Consider for a moment why you spend time and often money watching movies? I don’t want the public answer: The one that makes you sound interesting or intelligent. I don’t expect an answer in the comment box, because I want the truth, regardless of how vulnerable it makes you.
Shadows in the Sun, a small film set in rural Italy, examines motivation through the eyes of a lionized writer who has written nothing in 20 years, and a young editor sent to convince the writer to return to his desk. His trio of daughters represent the varying degrees of feminine power. The village priest, played by Giancarlo Giannini, represents the other worldliness of the creative process. Less talk more faith.
Harvey Keitel, is the writer. His performance is poignant and restrained, although the tough old scribe he plays is not. Joshua Jackson, Dawson’s Creek’s Pacey (The one who got Dawson’s girl.) portrays the editor who wants to be a writer. This is a fish out of water…or at least a salmon swimming upstream story. The confused and emotionally repressed men heal each other through the power of the word.
I chose the film, about which I knew nothing, because it was photographed on location in one of the most romantic countries on the planet . The same motivation for watching Under the Tuscan Sun or Kenneth Branagh’s ode to Shakespeare’s Italy.
The al fresco dining, the quaint cafe and the ancient inn with the paper thin walls…they are the Italy for which I long. Film takes me there…and other places currently out of the question.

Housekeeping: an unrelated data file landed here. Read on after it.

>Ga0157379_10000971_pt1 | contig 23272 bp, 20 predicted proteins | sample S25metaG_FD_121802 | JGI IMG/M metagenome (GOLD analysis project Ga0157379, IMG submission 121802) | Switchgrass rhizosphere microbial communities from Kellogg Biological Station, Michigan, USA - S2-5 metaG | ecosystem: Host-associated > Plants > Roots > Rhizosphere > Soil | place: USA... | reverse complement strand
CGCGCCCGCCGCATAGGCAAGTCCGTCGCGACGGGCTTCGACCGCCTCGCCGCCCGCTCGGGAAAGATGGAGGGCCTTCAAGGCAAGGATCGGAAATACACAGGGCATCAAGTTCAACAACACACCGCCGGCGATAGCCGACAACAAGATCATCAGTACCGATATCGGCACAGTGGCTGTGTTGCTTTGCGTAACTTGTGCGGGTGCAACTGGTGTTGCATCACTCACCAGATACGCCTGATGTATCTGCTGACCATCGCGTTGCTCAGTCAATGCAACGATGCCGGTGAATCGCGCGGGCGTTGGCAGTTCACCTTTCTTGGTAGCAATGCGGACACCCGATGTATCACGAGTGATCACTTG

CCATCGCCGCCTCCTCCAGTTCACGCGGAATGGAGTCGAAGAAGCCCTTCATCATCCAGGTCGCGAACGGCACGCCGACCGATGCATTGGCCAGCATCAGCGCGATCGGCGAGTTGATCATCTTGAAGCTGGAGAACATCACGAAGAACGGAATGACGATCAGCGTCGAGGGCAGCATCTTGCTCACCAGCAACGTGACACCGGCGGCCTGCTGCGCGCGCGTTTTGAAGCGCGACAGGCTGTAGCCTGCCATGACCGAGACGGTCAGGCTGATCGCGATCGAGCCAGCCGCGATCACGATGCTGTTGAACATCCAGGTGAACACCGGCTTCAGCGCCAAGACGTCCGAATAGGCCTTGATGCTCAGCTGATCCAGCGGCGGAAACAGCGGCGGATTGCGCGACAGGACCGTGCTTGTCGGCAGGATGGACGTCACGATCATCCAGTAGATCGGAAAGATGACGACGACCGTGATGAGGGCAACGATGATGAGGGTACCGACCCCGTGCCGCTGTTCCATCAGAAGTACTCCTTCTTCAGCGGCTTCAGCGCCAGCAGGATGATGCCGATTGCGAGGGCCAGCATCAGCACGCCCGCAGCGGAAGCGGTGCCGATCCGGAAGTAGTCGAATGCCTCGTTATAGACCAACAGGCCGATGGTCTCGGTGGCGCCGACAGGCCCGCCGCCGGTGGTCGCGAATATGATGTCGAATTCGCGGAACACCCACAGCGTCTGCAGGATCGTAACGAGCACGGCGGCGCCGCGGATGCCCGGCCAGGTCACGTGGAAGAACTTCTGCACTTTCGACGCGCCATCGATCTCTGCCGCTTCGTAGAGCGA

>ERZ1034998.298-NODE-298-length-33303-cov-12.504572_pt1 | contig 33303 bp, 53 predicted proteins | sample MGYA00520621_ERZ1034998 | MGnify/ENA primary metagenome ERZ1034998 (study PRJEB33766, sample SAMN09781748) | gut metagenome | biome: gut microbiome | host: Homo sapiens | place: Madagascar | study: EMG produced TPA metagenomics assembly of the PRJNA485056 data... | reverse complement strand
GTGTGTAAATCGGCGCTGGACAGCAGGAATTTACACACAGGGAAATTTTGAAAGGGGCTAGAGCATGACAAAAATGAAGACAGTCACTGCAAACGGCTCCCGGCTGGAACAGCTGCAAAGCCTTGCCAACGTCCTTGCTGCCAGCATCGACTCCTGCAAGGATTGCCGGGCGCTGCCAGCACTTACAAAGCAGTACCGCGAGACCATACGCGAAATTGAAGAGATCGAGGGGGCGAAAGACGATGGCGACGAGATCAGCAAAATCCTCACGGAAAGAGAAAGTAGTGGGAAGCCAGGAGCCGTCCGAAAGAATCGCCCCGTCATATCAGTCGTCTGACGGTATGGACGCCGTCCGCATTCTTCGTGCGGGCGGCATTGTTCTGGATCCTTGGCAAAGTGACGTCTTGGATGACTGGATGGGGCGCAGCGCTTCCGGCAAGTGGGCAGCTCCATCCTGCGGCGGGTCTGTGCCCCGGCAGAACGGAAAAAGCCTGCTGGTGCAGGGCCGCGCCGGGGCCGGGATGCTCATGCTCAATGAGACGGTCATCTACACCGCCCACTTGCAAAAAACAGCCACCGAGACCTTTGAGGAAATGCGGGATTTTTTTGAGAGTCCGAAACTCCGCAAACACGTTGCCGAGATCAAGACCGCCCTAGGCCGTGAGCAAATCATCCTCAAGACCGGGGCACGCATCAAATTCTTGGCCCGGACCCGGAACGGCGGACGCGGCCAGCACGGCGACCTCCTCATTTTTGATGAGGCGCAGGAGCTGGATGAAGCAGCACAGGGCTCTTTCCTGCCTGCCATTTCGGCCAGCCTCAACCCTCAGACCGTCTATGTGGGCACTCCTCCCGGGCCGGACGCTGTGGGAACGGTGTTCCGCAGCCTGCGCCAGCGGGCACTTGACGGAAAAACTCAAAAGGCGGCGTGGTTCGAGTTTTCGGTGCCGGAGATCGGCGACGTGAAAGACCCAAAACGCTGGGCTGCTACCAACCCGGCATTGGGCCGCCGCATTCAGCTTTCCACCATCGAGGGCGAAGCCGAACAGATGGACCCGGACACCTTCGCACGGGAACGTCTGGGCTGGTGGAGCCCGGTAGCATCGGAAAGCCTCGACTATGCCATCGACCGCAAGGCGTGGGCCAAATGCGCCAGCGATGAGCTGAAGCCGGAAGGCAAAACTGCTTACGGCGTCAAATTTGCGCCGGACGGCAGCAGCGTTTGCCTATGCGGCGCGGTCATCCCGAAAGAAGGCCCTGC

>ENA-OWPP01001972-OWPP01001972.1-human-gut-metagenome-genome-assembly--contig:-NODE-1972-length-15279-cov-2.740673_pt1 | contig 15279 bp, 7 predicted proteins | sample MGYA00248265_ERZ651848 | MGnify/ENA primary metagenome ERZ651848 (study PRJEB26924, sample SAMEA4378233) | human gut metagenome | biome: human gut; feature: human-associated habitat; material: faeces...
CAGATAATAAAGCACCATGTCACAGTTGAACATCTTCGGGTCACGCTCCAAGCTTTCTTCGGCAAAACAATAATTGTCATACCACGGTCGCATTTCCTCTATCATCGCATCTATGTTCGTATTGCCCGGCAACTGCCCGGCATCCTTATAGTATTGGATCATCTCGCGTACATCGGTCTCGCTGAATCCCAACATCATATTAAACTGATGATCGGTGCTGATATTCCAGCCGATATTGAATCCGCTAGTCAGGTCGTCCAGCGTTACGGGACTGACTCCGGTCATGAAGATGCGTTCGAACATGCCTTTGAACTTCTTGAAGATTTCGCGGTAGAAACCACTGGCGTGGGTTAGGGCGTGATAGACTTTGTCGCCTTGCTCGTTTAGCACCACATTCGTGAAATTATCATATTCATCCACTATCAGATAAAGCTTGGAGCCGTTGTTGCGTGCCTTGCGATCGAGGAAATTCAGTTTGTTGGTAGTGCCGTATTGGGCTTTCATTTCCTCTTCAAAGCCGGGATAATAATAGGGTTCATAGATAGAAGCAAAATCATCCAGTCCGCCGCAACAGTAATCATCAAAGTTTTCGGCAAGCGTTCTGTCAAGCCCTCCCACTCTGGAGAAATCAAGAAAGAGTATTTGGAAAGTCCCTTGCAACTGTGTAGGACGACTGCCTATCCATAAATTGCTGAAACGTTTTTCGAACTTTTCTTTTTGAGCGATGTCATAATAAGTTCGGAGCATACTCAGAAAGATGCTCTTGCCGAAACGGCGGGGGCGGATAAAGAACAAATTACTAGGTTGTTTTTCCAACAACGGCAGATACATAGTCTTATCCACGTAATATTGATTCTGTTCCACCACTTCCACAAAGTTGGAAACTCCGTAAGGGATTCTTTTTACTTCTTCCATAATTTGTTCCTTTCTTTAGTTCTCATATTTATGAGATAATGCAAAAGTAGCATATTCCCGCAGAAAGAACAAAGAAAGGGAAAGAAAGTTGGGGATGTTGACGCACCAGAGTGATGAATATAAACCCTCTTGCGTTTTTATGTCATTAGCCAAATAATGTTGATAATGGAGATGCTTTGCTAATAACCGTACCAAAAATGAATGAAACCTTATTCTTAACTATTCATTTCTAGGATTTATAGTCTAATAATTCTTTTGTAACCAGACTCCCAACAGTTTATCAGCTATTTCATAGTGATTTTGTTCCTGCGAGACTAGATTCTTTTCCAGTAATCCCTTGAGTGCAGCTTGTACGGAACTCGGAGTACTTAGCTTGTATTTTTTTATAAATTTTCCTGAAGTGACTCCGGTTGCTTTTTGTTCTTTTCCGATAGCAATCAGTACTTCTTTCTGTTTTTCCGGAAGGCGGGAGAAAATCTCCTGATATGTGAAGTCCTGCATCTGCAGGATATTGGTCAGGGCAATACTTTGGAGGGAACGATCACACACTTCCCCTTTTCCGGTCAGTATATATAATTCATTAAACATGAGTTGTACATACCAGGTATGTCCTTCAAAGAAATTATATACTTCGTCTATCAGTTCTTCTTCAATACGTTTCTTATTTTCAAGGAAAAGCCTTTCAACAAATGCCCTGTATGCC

Tragedy has been the theme this week. An inevitability when writing about Robert Falcon Scott‘s expedition to the South Pole, the centenary of which we will mark on January 17, 2012. I had planned to write something lighter today as much for my mental health as anything else. But I awoke to read that a cruise ship ran aground in Italy, with a loss of eight lives. Tragedy continues to be the theme this week.
Travel is not without risk. Travel has never been risk free. The consequences of risk, however, happen to someone else. If we didn’t believe that we would not travel, and there would be no travel industry.
In my circle of acquaintances there are many for whom travel must include risk. They choose the risky route, the dodgy destination, the adrenaline inducing activity. Most travelers choose the option with the least risk – the perception of smallest risk. May they continue to be deluded.
When I am faced with the uncomfortable, I turn to poetry. Today was no exception. Walt Whitman comforted me, as I mourned the loss of lives in Italy. He comforted and surprised me. As I thumbed through Leaves of Grass, I came across a poem he wrote about a Greely expedition: Of That Blithe Throat of Thine.
Whitman wrote of his inspiration: “(More than eighty-three degrees north – about a good day’s steaming distance to the Pole by one of our fast oceaners in clear water-Greely the explorer heard the song of a single snow-bird merrily sounding over the desolation.)”
I am familiar with polar prose. Polar poetry is a new concept. One I will pursue for the next three days: My tribute to those who risked all and lost.